General Pants has a long history of using sexist and sexually objectifying advertising to sell its merchandise. Their latest ad campaign, in store windows across the country, shows that nothing much has changed.
This is not the first time General Pants has sexually objectified women, or used topless women to promote their products. The youth retailer first came to our attention after featuring pole dancers in their shop window display in Melbourne's Bourke Street store.
In 2011, General Pants management instructed underage staff to wear “I love sex” badges that made them feel embarrassed and uncomfortable.
General Pants then displayed large images of topless women being stripped from behind by an unseen man. Some of these images were framed as large keyholes to suggest the women were being spied on.
A short time later, a supporter alerted us to the store’s change room wallpaper, featuring an array of images advertising pornography and prostitution.
In 2014, General Pants window displays featured sexualised images of young, bikini clad women in the bath alongside the slogan ‘Wet Dreams’.
In 2016, their advertising featured topless and semi-naked women alongside fully clothed men.
The research is clear- exposure to these sort of everyday sexualised images of women has a range of negative impacts, including greater body dissatisfaction and self-objectification in women, greater support of sexist beliefs and a greater tolerance of violence against women, as well as leading both men and women to have a diminished view of women’s competence, morality and humanity.
The ongoing sexualising and objectifying treatment of women by companies like General Pants contributes to real-world harms for women and girls- why is this advertising still permitted?
Ad industry self-regulation in Australia is a failure. In the lead up to the election, we are calling on supporters to contact their local candidates and ask them to support a new regulatory regime to ensure public spaces are free from sexualised and sexually objectifying images that harm women and children.
Three years ago we reported on the extreme amount of hypersexualised imagery on display at Chadstone Shopping Centre. A popular hangout for teens after school, it was hard to walk from one end of the centre to the other without being exposed to the harmful ads.
A recent visit shows that not much has improved.
We know from two decades of research that "everyday exposure to this content are directly associated with a range of consequences, including higher levels of body dissatisfaction, greater self-objectification, greater support of sexist beliefs and of adversarial sexual beliefs, and greater tolerance of sexual violence toward women. Moreover, experimental exposure to this content leads both women and men to have a diminished view of women’s competence, morality, and humanity."
Grant Kelley, the CEO and Managing Director of Vicinity Centres, who owns Chadstone Shopping centre, was appointed a Male Champion of Change in 2018. One of their goals is "ending everyday sexism". They even have a whole 18 page document dedicated to it. So what exactly is Mr Kelley doing to ensure that this everyday sexism is stamped out of his shopping centre?
Contact Vicinity Centres CEO and Managing Director Grant Kelley via his LinkedIn here
Tweet Vicinity Centres here
Send them a message via Facebook here
Contests that pit women against each other on the basis of looks have no place in a progressive societyRead more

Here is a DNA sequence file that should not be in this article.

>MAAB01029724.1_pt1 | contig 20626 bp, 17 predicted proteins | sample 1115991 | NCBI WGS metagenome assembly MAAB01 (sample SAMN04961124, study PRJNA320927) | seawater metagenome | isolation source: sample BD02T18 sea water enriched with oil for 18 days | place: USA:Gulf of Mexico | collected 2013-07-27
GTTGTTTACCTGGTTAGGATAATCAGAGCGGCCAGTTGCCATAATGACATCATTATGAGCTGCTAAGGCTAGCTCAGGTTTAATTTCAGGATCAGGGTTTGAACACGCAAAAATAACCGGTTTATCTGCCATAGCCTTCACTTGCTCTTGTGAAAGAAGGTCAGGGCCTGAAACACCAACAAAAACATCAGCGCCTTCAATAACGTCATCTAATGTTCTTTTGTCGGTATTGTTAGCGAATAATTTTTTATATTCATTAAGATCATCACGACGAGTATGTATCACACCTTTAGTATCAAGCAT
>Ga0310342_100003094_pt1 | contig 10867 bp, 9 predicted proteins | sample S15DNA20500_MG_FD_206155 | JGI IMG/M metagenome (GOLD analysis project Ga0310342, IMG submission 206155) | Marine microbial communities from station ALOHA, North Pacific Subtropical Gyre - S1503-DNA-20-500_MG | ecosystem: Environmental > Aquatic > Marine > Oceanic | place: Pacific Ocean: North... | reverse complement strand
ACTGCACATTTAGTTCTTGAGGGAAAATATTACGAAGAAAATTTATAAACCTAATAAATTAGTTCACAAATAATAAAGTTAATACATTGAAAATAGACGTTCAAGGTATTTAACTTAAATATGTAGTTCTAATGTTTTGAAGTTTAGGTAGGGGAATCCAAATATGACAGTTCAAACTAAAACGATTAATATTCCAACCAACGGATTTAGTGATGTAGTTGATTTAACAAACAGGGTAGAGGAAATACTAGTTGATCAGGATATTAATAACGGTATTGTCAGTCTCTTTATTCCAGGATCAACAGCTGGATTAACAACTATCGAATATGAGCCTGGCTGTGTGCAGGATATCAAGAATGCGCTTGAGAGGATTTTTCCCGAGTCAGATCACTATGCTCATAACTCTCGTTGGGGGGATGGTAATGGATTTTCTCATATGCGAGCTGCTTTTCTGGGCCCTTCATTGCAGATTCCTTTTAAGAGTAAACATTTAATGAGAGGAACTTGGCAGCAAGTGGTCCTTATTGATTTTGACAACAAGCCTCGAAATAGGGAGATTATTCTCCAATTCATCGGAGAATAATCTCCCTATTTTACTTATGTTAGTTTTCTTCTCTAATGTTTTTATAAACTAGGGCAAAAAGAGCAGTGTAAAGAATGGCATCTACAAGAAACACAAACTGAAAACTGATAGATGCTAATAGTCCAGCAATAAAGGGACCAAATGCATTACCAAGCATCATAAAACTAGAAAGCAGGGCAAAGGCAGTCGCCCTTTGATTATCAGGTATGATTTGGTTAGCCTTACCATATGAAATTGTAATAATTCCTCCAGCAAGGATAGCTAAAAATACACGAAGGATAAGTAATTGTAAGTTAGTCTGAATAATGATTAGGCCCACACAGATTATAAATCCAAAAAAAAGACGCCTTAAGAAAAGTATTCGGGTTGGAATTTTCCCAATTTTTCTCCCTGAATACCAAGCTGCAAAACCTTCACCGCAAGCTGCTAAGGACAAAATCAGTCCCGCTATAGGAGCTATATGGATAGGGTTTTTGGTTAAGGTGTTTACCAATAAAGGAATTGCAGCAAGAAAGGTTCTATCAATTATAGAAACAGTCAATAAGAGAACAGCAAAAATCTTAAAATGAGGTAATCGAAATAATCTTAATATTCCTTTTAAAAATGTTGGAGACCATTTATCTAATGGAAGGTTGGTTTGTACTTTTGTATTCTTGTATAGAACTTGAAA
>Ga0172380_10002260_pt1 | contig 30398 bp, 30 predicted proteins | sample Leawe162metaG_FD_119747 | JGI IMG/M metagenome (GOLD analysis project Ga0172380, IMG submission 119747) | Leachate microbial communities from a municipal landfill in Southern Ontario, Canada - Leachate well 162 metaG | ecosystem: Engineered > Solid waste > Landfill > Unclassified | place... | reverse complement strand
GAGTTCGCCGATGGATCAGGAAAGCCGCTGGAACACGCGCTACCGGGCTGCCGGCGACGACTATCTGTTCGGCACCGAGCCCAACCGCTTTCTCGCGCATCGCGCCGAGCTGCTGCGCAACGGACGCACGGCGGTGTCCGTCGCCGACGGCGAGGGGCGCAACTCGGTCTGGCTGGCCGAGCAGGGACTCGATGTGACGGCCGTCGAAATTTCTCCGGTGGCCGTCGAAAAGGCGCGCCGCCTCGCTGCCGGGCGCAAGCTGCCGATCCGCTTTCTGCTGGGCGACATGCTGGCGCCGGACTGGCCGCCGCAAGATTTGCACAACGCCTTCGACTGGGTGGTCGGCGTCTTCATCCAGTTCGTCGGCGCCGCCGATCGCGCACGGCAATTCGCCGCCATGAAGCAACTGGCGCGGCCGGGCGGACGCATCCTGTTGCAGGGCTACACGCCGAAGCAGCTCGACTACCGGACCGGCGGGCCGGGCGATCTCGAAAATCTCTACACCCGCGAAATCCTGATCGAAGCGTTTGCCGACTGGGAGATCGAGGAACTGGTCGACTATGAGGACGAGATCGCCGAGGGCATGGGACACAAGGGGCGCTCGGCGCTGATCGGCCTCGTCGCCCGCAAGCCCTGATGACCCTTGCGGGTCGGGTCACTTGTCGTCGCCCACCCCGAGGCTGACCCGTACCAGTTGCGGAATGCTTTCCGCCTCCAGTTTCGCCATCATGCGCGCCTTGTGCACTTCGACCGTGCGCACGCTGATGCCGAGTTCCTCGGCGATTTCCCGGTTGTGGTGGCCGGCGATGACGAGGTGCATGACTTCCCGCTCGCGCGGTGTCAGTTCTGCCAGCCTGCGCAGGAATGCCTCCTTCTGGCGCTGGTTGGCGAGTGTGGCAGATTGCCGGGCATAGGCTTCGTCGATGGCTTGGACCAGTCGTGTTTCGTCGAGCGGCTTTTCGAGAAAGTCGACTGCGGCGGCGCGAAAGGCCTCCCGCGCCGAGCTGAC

"A form of pornography"Read more
In previous years, sex shop Honey Birdette Christmas shopfront ad campaigns have typically featured Santa Claus. One depicted the beloved children’s icon on his back being straddled by a lingerie-clad model, another with him tugging at a model’s underwear, and another BDSM-themed scenario shows Santa bound and gagged alongside a model in red lingerie.
It’s safe to say that our expectations for 2018 were low.Read more
Ad Standards has upheld complaints over a prominent Kittens Car Wash billboard in Melbourne, where sleazy men pay women in g-string bikinis to feign interest in them wash their cars.
A complaint made to Ad Standards read as follows:
It’s sexist and degrading to women. It encourages the notion that women’s bodies are for the sexual gratification of men. It’s in a highly visible area where families with children (including myself) pass by every day. It’s also primarily there to promote the associated strip club and as such is advertising sexual services in a prominent public position. It is demeaning and overtly sexual for a company who only wash cars. The workers wear bikinis to wash your car but the billboard is also to promote the strip club also called Kittens. It is on a prominent corner of a high traffic area.
Ad Standards considered the complaint, noting that the woman’s body was being used as an object to advertise the service. The panel found that the advertisement was in breach of Section 2.2 of the code which states: “Advertising or marketing communications should not employ sexual appeal in a manner which is exploitative or degrading of any individual or group of people.”
The panel also considered the woman’s pose was “seductive and highly sexualised”, finding it was in breach of Section 2.4 of the code, which requires advertisers to treat sex, sexuality and nudity with sensitivity to the relevant audience.
Kittens Car Wash has a long history of using sexist and sexually objectifying imagery to advertise their sexist business. The ‘Kittens School of Striptease’ bus advertisement sat on the corner of a major intersection in Melbourne in full view of traffic parked next to a bikini carwash. After Ad Standards upheld complaints against it in 2010, Kittens continued to use the same image on a number of different vehicles. Read more.
Ad Standards Board bans Kittens Carwash Striptease bus ad
Kittens Car Wash comes under fire from feminists for paying its female workers to clean vehicles wearing nothing more than bikinis and g-strings- Daily Mail
Collective Shout campaigns manager Caitlin Roper spoke with Dave Pellowe this week about our campaign against Honey Birdette and how the sexual exploitation of women by companies like Honey Birdette has real-world consequences for women and girls.Read more
Women’s Health Victoria study finds that sexualisation and objectification of women in advertising is increasing and has a negative impact on their health and wellbeingRead more
What happened to your body image and self-respect policies Girlfriend mag?
In the year 2013, I wrote the ‘Girl Mag Watch’ reviews for Generation Next, which were published on the website of the youth mental health social enterprise and in its newsletters to thousands of subscribers. I reviewed Girlfriend and Dolly (an example of a review can be found here).